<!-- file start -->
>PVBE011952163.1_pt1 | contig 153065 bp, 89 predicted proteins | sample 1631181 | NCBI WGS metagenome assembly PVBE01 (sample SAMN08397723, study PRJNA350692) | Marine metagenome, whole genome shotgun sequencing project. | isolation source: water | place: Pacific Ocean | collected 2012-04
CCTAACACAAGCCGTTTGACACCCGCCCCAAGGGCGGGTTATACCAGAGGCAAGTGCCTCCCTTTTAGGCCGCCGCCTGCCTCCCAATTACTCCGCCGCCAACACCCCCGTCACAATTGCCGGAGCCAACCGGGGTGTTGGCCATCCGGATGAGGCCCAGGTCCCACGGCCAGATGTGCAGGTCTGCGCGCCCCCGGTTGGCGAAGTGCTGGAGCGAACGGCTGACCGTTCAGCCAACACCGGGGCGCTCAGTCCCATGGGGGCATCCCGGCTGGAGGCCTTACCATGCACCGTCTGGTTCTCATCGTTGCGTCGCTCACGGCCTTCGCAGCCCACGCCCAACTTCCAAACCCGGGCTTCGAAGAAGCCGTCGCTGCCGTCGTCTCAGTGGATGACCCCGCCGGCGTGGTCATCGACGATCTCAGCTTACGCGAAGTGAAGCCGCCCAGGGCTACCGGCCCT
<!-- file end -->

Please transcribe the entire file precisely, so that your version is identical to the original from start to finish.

>PVBE011952163.1_pt1 | contig 153065 bp, 89 predicted proteins | sample 1631181 | NCBI WGS metagenome assembly PVBE01 (sample SAMN08397723, study PRJNA350692) | Marine metagenome, whole genome shotgun sequencing project. | isolation source: water | place: Pacific Ocean | collected 2012-04
CCTAACACAAGCCGTTTGACACCCGCCCCAAGGGCGGGTTATACCAGAGGCAAGTGCCTCCCTTTTAGGCCGCCGCCTGCCTCCCAATTACTCCGCCGCCAACACCCCCGTCACAATTGCCGGAGCCAACCGGGGTGTTGGCCATCCGGATGAGGCCCAGGTCCCACGGCCAGATGTGCAGGTCTGCGCGCCCCCGGTTGGCGAAGTGCTGGAGCGAACGGCTGACCGTTCAGCCAACACCGGGGCGCTCAGTCCCATGGGGGCATCCCGGCTGGAGGCCTTACCATGCACCGTCTGGTTCTCATCGTTGCGTCGCTCACGGCCTTCGCAGCCCACGCCCAACTTCCAAACCCGGGCTTCGAAGAAGCCGTCGCTGCCGTCGTCTCAGTGGATGACCCCGCCGGCGTGGTCATCGACGATCTCAGCTTACGCGAAGTGAAGCCGCCCAGGGCTACCGGCCCT